The famous ancient Greece philosopher, Aristotle was born near Stagia, Greece in 384 B. C. Aristotle was enrolled in school where he was taught to write and read. He showed his talent at an early age and excelled in school. His teachers saw his capability and recommended that he continued. After his father’s death in 368 B.C., Aristotle wanted challenge himself to become as intelligent as he could be and even beyond that. He did this by enrolling himself into one of the most prestigious and competitive schools in Greece, Plato’s Academy. There developed his writing and continued to demonstrate his ability as a writer.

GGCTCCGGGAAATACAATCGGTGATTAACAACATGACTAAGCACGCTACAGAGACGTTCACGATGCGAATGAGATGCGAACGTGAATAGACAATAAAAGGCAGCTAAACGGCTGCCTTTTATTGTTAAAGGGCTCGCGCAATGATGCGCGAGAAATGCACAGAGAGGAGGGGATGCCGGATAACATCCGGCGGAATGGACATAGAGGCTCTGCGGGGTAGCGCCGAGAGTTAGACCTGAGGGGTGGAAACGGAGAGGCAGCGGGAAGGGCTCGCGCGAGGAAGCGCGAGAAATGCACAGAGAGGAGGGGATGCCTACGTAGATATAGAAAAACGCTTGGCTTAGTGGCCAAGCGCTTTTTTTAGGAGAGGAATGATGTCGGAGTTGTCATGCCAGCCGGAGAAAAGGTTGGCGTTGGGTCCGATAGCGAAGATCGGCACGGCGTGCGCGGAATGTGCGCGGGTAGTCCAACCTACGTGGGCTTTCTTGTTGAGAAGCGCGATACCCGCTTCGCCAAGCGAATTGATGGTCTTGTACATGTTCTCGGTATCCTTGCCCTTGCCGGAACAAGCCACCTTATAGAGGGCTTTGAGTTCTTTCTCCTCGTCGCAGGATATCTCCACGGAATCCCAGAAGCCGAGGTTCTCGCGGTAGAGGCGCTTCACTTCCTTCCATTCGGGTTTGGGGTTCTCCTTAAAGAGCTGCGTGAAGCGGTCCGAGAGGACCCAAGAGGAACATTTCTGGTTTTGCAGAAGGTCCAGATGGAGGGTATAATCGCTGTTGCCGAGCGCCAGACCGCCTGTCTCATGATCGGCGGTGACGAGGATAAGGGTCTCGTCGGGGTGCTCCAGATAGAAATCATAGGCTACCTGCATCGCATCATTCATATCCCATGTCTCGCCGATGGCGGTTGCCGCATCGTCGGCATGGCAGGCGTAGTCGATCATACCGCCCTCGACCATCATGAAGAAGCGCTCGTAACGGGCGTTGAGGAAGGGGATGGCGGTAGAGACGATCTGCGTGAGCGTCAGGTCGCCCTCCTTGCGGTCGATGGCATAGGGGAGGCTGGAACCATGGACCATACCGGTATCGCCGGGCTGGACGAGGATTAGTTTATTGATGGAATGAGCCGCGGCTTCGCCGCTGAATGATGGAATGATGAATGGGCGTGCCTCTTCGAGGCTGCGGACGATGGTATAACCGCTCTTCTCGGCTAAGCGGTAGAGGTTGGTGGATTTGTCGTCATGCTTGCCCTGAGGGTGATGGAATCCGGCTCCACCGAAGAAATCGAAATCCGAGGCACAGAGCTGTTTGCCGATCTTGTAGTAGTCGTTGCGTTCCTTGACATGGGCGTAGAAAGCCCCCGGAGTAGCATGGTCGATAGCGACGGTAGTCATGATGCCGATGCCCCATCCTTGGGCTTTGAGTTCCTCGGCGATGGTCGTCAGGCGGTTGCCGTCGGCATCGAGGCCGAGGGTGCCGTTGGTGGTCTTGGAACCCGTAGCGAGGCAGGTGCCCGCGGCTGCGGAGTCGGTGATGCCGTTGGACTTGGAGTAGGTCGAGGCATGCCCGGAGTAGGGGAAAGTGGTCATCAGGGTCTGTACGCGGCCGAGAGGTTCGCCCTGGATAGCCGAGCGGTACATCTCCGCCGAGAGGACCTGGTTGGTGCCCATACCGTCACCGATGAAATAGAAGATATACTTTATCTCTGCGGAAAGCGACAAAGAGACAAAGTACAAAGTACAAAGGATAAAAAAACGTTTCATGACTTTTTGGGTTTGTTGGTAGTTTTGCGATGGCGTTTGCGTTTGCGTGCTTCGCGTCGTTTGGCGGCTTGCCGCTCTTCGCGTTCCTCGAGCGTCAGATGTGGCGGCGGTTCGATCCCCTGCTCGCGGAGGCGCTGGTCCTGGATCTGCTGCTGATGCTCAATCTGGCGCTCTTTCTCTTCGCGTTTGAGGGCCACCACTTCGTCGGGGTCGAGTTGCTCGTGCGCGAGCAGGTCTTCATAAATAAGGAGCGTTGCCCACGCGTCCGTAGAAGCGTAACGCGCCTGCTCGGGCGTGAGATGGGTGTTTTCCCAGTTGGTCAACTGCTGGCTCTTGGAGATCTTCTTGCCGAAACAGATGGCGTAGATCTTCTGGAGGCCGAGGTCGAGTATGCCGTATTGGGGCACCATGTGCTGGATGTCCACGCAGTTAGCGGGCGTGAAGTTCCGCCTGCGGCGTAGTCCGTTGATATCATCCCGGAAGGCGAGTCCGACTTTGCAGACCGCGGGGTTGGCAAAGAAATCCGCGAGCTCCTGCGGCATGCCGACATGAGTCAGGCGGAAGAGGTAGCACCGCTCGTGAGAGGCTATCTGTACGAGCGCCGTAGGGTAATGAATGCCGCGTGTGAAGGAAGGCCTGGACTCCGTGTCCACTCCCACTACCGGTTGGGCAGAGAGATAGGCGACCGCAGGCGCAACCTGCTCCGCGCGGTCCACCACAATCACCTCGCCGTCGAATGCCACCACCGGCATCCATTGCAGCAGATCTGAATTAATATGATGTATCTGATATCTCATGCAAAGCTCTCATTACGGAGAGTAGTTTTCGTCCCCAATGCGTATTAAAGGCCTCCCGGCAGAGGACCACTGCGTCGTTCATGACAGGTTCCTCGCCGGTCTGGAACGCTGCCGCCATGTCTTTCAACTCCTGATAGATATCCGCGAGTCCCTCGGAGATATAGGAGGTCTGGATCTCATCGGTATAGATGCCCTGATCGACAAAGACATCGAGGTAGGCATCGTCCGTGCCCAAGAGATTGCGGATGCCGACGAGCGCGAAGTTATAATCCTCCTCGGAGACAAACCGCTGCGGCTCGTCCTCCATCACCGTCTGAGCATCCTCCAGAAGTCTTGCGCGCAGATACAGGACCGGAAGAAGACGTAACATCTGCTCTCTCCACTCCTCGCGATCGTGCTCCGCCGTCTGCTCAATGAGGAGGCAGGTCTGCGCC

Aristotle is known for his contributions to literature through the hundreds of works he had composed. His most influential writings consisted of writings whose topics talked about logic or behavior. 31 of the 200+ works are still used today by scholars. (Aristotle’s Biography 5). Aristotle wrote many pieces with different topics including politics, the reasoning of life, and many more. In his famous creation Poetics, he discussed his definition of a Greek tragedy. The piece Poetics consisted of Aristotle’s interpretations of Greek tragedy. Aristotle says that a tragedy has the same makeup as a comedy and even an epic (Houghton 1). What makes a tragedy differ from the two is the serious element it contains. He says, Tragedy, then, is an imitation of an action that is serious, complete, and of a certain magnitude; in language embellished with each kind of artistic ornament, the several kinds being found in separate parts of the play; in the form of action, not of narrative; with incidents arousing pity and fear, wherewith to accomplish its katharsis of such emotions. . . . Every Tragedy, therefore, must have six parts, which parts determine its quality—namely, Plot, Characters, Diction, Thought, Spectacle, and Melody (McManus 1). Instead of a regular work that tells a story a tragedy “shows” a story. History accounts repeat what has happened...
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